This technique uncovers a particularly irritating bug in QEMU in that the scancode read from the keyboard controller is immediately replaced with the next queued scancode,

Is it really a bug or simply working like the original 8042 did when the keyboard doesn't get disabled before reading?

other emulators, [...] tend to have a single-scancode buffer and a timer [...]

Sounds like a bad hack.

Which still leaves a window for a race condition,

The very same race condition an original AT, as slow as it was, had with the keyboard controller.

I don’t know if this is just a hack deemed [...] or if it accurately reflects the behaviour of physical hardware.

Maybe good enough on rather fast machines.

How does real hardware operate in this case?

The 8042AH does only feature an interface of 4 registers.

  • Data Buffer In - Data from main CPU, i.e. holds last item written with A0=0 (Port 60h)
  • Data Buffer Out - Data prepared to be read by main CPU, i.e. what gets delivered when reading with A0=0 (Port 60h)
  • Data Buffer Status - Various Satus Flags to be read by main CPU with A0=1 (Port 64h)
    • Bit 0 -> Output Buffer Full - can be as well outputted on a dedicated pin
    • Bit 1 -> Input Buffer Full - can be as well outputted on a dedicated pin
    • All others: Application specific
  • Instruction Register - Command from main CPU, written with A0=1 (Port 64h)

All handling of these ports within the 8042 is done by software. There is

  • Implied hardware support for setting OBF when the output buffer gets written.
  • Implied hardware support for clearing IBF when the input buffer is read.
  • An interrupt can be generated when data is written to the input buffer.
  • A dedicated jump instructions to test IBF/OBF.
  • A special instruction for setting certain status bits.

When does a new scancode arrive at the keyboard controller port?

As soon as the prior gets read out.

During normal operation the controller waits for a key press, translates it according to which keycode table is active (XT or AT) and puts it into the Output Buffer register when empty. otherwise it waits for OBF to go away to place it. In case of multi byte codes (like all break or function codes or alike), it puts repeats this step for as many bytes there are.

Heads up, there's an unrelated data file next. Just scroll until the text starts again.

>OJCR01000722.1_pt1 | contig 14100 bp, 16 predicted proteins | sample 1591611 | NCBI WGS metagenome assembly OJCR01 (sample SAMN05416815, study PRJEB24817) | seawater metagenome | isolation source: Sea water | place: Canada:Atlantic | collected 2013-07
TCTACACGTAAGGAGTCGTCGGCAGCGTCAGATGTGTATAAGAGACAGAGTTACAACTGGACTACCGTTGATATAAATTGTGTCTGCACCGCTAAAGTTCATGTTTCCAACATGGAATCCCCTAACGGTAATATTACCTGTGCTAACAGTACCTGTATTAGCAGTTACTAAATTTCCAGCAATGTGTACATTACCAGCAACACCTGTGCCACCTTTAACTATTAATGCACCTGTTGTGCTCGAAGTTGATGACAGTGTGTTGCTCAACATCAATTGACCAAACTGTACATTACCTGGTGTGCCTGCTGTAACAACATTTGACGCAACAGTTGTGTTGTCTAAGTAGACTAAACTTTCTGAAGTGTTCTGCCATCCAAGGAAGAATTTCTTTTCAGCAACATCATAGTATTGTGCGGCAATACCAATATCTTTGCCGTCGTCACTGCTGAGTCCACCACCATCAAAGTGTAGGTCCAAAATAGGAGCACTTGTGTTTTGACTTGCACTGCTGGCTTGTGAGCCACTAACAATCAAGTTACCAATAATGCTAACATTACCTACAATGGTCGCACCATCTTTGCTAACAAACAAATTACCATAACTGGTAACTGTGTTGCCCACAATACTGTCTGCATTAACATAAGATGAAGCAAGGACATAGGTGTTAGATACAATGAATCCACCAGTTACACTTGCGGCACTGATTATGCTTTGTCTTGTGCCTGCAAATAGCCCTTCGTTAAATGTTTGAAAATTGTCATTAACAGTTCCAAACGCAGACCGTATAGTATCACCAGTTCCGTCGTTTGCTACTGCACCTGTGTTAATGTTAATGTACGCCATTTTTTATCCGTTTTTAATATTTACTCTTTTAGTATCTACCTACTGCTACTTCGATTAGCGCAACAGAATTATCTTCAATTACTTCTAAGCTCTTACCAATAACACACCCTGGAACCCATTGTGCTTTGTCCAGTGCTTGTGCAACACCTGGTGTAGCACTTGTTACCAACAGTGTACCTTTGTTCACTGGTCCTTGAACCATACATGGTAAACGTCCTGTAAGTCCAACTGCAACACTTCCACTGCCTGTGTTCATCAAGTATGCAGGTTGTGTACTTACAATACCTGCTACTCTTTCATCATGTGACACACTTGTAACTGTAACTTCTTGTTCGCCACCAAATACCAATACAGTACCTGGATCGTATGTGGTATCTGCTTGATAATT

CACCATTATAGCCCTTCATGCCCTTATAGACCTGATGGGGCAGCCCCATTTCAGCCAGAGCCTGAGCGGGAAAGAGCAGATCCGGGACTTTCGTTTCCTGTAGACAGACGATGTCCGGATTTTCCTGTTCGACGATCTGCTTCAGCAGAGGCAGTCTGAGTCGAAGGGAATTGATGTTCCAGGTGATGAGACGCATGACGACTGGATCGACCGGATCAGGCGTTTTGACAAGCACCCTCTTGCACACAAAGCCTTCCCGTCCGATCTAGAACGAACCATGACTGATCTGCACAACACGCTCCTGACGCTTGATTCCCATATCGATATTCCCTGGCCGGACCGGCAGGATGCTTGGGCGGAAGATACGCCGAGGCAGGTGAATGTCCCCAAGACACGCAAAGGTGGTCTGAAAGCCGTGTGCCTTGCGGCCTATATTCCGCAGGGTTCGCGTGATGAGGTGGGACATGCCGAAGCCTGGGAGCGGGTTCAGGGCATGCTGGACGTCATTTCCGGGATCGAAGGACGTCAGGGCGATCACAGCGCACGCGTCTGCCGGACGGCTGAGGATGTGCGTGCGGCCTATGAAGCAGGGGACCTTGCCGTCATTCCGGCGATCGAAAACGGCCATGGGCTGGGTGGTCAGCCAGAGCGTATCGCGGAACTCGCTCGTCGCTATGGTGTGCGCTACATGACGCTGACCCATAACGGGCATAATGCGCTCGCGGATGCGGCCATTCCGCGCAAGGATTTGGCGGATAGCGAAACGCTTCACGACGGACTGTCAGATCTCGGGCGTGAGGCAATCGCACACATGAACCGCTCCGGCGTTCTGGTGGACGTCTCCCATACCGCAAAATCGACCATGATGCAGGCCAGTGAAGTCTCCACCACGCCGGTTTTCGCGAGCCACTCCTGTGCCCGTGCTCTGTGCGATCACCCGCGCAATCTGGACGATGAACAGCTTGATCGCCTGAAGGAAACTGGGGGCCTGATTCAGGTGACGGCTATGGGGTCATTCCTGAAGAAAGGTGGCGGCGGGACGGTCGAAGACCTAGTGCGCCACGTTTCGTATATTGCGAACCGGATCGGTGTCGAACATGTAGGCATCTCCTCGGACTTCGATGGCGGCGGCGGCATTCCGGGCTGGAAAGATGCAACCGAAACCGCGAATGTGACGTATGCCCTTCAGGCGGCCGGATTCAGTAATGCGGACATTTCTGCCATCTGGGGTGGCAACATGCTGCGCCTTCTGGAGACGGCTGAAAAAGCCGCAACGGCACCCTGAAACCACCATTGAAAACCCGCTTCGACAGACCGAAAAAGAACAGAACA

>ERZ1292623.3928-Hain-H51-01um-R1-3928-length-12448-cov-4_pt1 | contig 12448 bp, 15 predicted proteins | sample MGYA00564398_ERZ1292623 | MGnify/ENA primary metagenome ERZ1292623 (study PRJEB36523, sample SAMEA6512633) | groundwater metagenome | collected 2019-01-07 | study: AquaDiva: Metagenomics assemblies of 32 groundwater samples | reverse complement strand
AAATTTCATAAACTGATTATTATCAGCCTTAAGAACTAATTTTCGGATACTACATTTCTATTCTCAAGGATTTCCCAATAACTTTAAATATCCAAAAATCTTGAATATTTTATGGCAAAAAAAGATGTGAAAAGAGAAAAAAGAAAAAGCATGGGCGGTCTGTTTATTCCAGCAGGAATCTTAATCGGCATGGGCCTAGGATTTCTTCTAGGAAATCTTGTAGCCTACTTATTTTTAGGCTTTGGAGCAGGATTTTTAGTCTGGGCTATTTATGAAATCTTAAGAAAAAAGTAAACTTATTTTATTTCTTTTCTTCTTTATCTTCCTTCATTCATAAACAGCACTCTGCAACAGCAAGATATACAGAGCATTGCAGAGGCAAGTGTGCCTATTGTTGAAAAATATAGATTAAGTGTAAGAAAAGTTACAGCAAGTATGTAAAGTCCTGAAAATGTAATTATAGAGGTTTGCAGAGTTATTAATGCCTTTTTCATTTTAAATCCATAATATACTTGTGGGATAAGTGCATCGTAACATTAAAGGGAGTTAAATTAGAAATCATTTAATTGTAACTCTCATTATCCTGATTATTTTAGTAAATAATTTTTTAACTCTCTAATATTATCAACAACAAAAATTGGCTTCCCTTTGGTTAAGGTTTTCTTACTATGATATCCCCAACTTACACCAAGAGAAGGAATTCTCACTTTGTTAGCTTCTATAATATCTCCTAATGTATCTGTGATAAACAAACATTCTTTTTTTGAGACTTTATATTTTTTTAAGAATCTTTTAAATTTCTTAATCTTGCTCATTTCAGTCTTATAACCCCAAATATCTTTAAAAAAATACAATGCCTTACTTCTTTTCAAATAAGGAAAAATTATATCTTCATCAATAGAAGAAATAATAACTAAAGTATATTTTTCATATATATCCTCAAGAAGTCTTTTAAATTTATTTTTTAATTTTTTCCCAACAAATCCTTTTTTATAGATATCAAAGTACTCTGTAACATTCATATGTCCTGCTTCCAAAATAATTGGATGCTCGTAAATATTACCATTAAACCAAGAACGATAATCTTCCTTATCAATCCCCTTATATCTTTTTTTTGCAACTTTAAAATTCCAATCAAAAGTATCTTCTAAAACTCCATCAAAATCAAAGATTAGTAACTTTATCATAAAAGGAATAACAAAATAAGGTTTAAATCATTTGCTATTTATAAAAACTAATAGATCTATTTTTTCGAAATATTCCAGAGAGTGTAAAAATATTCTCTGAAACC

That's why the original AT BIOS (*1) does send a disable keyboard command before doing anything else:

; Disable Keyboard Input
    CLI
    SUB  CX,CX     ; Wait 'Time'
LP1:
    IN   AL,064h   ; Read Status Port
    TEST AL,IBF    ; Input Buffer Full (02h) ?
    LOOPNZ LP1     ; Wait for Empty

    MOV AL,0ADh    ; Disable Opcode
    OUT 064h,AL    ; Send it
    STI

(The AT BIOS uses a subroutine to do so. See file KYBD on page 5-129 of the March 1986 PC-AT Technical Reference Manual)

Doing so leaves enough time to read and process whatever the controller has to offer. Most important here, the output buffer (what's delivered when reading port 060h) will keep it's value indefinite, so it can be read as often as needed.

Again, this is the workings of the original 8042 as used with the IBM PC-AT and later PS/2. Might be different with newer chipsets.


*1 - The XT BIOS didn't do so. I guess it simply became a necessity with the faster PC-AT.

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    The screen grabbers in Windows 1.x and 2.x (CGA.GRB etc.) use a similar technique: Hook INT 9, read port 60h to see if PrintScreen was pressed, and if not chain to the previous handler. Michal Necasek describes the Turbo Pascal 6.0 runtime doing the same thing: os2museum.com/wp/how-fast-is-a-ps-2-keyboard . So it's a hack, but widely used in software 'in the wild' and something emulators would have to deal with.
    – john_e
    Feb 22 at 12:18
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    @john_e Err ... Not sure how this fits. Intercepting INT 9h might not be the best way (as there is INT 15h 4Fh), but AFAI read the question, that's not the heck meant here, but what emulators seam to do.
    – Raffzahn
    Feb 22 at 12:30
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    My point was to mention some other DOS software that does what the questioner described: hook the IRQ1 handler (INT9), read from port 60h, and then chain to the original handler on the assumption that it will also read from port 60h and get the same keycode back. I didn't mean to suggest that it was a technique used in emulators, just that it's something emulators would have to work around.
    – john_e
    Feb 22 at 12:44
  • @john_e Still, AFAICT, this is not an issue of emulation but bad coding. Something that might fail on a genuine IBM-AT the very same way as on an emulation.
    – Raffzahn
    Feb 22 at 12:48
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    This might have been a better answer if you spent more time researching instead of writing from faulty memory, and less time questioning the premises. I asked ‘what happens if I do this’, and your answer boils down to ‘don’t do that, it’s wrong’ and the false claim that the next byte appears ‘[a]s soon as the prior gets read out’. In fact, there is a non-negligible delay. Not to mention you’re being hypocritical here: when your attitude is ‘documentation doesn’t matter, all observable behaviour is fair game’, then so is relying on keyboard serial link latency. Feb 23 at 9:10